Week 4

September 21

Ettore Sottsass. Study for Tea Pot, project (Perspective). 1973.

you know what can’t be acquired? html

Maxim Leyzerovich

A note on assignments

We just want to reiterate that assignments are due by the start of the next class session. There were many folks who hadn’t submitted their exercise/project sketch links for last class; some still haven’t, even now.

If you submit it after the start of the class, the assignment is late. And we don’t accept late work.

Also, it is your responsibility to submit your work in the manner we specify—whether in a Google Doc or via the submission form. It is also incumbent on you to make sure we can access your work—for example, many of you created your Figma files outside of the class project, so we didn’t have permission to see your links. Check with a classmate, if you aren’t sure.

We’re not going to chase down your work, and showing us on your laptop is not turning an assignment in. There will not be another warning about this.


Okay, on to CSS!

We’ll start to make things look good.

We’ll break here, for the standard 10 minutes or so. Please be back on time.

Lets try this together

We’re going to try and get through two things today—the Git/GitHub basics (from last week) and then some CSS.

  1. Open up GitHub Desktop, which we’ll use to manage our code. Sign in there with your GitHub account (which you should have already created).

    Git is version control software, which tracks changes and helps developers work together. GitHub is a very, very widely-used, web-based host for Git projects—known as repositories. You can work with Git via the command line (and even right from VS Code), but we’ll use their Desktop app for now.

  2. Create a repository for your Manuscript. Think of this as your project folder. For consistency, let’s name all our repos manuscript. (You can use the folder you made last week.)

  3. Then we’re going to commit our index.html file and push it up to GitHub. Think of Git’s commits as tracked, commented, and reversible saves.

    Keep in mind that Git only knows about files that you have committed to your local (on your computer) repo. And GitHub only knows about files you have pushed to the remote (on their computer/server) repo. You have to tell these to sync, with the push.

  4. Go to your repository on GitHub (the site) and then enable Pages.

    Pages is a product/service of GitHub—not Git—that we’re going to use as free, simple hosting. It essentially makes a server out of the files and folders in your repo. (And is free!)

  5. You should be able to see your page (after a couple minutes) live, on the web:


    Congratulations, you have made a web page! Share your URL in the Slack!

  6. Let’s quickly install the Live Server VS Code plugin, to give us quick/auto reloading as we work on styles. Always mind your ergonomics!

  7. Now for some CSS. Create a style.css in the same folder as your index.html.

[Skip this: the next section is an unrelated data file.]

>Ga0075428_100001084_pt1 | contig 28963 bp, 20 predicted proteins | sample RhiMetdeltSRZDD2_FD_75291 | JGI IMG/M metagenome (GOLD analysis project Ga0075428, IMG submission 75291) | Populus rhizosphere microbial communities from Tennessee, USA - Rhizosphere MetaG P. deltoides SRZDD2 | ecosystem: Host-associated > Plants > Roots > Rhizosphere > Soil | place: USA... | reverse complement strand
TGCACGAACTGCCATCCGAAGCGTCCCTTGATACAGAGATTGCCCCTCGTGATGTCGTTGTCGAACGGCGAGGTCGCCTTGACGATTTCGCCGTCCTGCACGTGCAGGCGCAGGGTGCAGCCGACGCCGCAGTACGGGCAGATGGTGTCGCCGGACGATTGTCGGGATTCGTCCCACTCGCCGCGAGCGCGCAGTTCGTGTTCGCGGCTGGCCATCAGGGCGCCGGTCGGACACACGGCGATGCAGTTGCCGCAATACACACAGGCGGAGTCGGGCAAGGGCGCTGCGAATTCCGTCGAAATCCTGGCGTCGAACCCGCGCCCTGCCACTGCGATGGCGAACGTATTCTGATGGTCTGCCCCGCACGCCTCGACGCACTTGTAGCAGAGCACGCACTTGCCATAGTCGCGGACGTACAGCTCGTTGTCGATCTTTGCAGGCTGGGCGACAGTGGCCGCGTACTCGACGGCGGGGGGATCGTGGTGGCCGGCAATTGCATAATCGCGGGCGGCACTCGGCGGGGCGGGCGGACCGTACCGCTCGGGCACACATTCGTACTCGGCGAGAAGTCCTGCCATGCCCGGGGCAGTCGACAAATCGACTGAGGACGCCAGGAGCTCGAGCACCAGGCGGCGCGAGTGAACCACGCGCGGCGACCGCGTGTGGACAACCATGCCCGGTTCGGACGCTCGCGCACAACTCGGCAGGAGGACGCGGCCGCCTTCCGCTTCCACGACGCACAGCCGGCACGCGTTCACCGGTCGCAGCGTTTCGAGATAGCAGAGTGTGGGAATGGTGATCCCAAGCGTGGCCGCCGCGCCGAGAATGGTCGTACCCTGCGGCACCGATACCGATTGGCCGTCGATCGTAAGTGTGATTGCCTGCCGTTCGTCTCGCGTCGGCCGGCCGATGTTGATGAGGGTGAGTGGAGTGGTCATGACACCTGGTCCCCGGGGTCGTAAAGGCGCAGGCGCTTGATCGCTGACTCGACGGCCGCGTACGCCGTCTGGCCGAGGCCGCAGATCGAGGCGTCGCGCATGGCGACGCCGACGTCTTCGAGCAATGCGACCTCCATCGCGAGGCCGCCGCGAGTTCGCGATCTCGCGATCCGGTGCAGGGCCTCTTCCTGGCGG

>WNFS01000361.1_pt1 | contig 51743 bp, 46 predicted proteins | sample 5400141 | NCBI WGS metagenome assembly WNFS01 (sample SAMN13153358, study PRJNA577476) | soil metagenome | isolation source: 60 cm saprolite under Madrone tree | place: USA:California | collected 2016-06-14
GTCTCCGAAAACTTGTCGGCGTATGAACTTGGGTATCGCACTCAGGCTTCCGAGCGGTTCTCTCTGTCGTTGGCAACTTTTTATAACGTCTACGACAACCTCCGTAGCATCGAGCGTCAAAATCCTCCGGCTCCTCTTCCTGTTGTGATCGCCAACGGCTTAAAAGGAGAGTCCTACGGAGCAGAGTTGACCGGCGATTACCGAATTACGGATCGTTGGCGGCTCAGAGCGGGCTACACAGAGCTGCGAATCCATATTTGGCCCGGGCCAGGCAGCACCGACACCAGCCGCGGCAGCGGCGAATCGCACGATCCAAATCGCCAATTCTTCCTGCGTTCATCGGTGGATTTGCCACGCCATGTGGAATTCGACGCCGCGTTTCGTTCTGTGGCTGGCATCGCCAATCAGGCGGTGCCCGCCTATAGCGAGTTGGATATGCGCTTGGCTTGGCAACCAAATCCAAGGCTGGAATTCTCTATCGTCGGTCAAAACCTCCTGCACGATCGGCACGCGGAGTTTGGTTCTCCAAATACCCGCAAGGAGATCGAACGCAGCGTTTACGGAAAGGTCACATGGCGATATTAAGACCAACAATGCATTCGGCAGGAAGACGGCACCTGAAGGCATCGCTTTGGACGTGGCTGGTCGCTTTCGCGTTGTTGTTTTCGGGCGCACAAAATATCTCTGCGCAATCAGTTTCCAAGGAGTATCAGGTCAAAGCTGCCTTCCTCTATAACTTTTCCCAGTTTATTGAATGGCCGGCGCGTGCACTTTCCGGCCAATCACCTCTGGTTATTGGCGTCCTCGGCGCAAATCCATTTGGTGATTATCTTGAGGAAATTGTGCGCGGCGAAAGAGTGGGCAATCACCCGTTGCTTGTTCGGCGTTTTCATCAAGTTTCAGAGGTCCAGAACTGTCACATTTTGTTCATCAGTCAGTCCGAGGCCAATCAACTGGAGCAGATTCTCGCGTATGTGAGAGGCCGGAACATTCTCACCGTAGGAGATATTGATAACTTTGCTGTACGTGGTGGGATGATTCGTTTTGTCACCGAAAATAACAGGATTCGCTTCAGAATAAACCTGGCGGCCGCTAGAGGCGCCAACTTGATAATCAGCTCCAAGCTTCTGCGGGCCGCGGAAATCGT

Recall that CSS can live also live in a <style> tag, or even inline on an element itself—but these don’t scale very well. So we’ll be using an external (not in the HTML) stylesheet.

  8. In the <head> of your HTML file, link to style.css.

     <!DOCTYPE html>
         <title>Your page title</title>
         <link href="style.css" rel="stylesheet">
         <!-- Your HTML content. -->

    I always like to add something obvious in, to make sure it is all connected. Add this to your style.css:

     body { background-color: tomato; }

    You should see the background change! If not, your HTML isn’t seeing your CSS.

  9. Let’s start with the type. Go to Google Fonts and find what you need. On the specimen page (the page for a font family), scroll down to Styles and select the specific fonts you want (with the ⊕)—this will add them to a sort of “cart” over on the right.

    You can copy the provided <link> into your <head>, but I prefer to select the @import option. Since we’re using an external CSS file, we don’t even need the <style> tag they provide—you can just copy the line that looks like this:

     @import url('https://fonts.googleapis.com/css2?family=Playfair+Display:ital@0;1&display=swap');

    …into the top of your style.css file. And then apply it—in this case, to everything, as font-family is inherited:

     body {
       font-family: 'Playfair', serif;
  10. If you hop back over to GitHub desktop, you’ll notice that our changes are now shown there as a diff (for difference). Red is a subtraction; green is an addition! I find this easiest to understand in the split view.

  11. Use this to review your changes—and if everything is good, write a commit message, commit them, and push your changes up to GitHub. In a few minutes, we should see our font update at our same URL.

    There are whole methodologies (and many an argument) around Git rules and strategies—but to start, just do what works for you. I’m a fan of many small commits with verbose/specific descriptions—much to other dev’s (Eric’s) chagrin. These are like code comments—they are mainly there for future you.

  12. If we have time, let’s experiment with the color (and looking ahead, margin) properties, which you’ll want for your projects:

    • Space between our elements with margin-top
    • Controlling our line lengths with max-width
    • Centering a content block with margin: 0 auto;
    • Adding background-color with padding
  13. Let’s also try adding in our reset to start with a clean slate:

     <link href="https://typography-interaction.github.io/assets/styles/reset.css" rel="stylesheet">

For next week

That’s a lot. But we are really looking forward to your projects! We want to see the thought and time you put into these—show us that engagement. Aim high (in hope and work)!

Session recording